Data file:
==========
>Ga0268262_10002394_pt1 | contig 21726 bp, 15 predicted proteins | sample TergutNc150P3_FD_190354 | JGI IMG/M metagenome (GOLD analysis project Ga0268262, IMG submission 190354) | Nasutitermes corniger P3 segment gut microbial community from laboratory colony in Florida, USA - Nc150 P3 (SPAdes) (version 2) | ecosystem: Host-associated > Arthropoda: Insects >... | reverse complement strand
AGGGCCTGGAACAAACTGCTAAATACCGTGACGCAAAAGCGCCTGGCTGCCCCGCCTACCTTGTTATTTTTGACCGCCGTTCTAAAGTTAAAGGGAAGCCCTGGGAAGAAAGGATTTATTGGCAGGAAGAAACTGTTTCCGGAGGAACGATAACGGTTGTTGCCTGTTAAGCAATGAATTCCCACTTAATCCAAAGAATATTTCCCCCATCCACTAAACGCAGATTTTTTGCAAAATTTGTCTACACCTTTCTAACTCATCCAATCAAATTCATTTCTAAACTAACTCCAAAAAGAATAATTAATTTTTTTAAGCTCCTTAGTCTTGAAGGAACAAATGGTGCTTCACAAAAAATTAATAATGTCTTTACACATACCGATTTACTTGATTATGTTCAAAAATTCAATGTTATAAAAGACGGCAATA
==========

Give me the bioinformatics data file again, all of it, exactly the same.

>Ga0268262_10002394_pt1 | contig 21726 bp, 15 predicted proteins | sample TergutNc150P3_FD_190354 | JGI IMG/M metagenome (GOLD analysis project Ga0268262, IMG submission 190354) | Nasutitermes corniger P3 segment gut microbial community from laboratory colony in Florida, USA - Nc150 P3 (SPAdes) (version 2) | ecosystem: Host-associated > Arthropoda: Insects >... | reverse complement strand
AGGGCCTGGAACAAACTGCTAAATACCGTGACGCAAAAGCGCCTGGCTGCCCCGCCTACCTTGTTATTTTTGACCGCCGTTCTAAAGTTAAAGGGAAGCCCTGGGAAGAAAGGATTTATTGGCAGGAAGAAACTGTTTCCGGAGGAACGATAACGGTTGTTGCCTGTTAAGCAATGAATTCCCACTTAATCCAAAGAATATTTCCCCCATCCACTAAACGCAGATTTTTTGCAAAATTTGTCTACACCTTTCTAACTCATCCAATCAAATTCATTTCTAAACTAACTCCAAAAAGAATAATTAATTTTTTTAAGCTCCTTAGTCTTGAAGGAACAAATGGTGCTTCACAAAAAATTAATAATGTCTTTACACATACCGATTTACTTGATTATGTTCAAAAATTCAATGTTATAAAAGACGGCAATA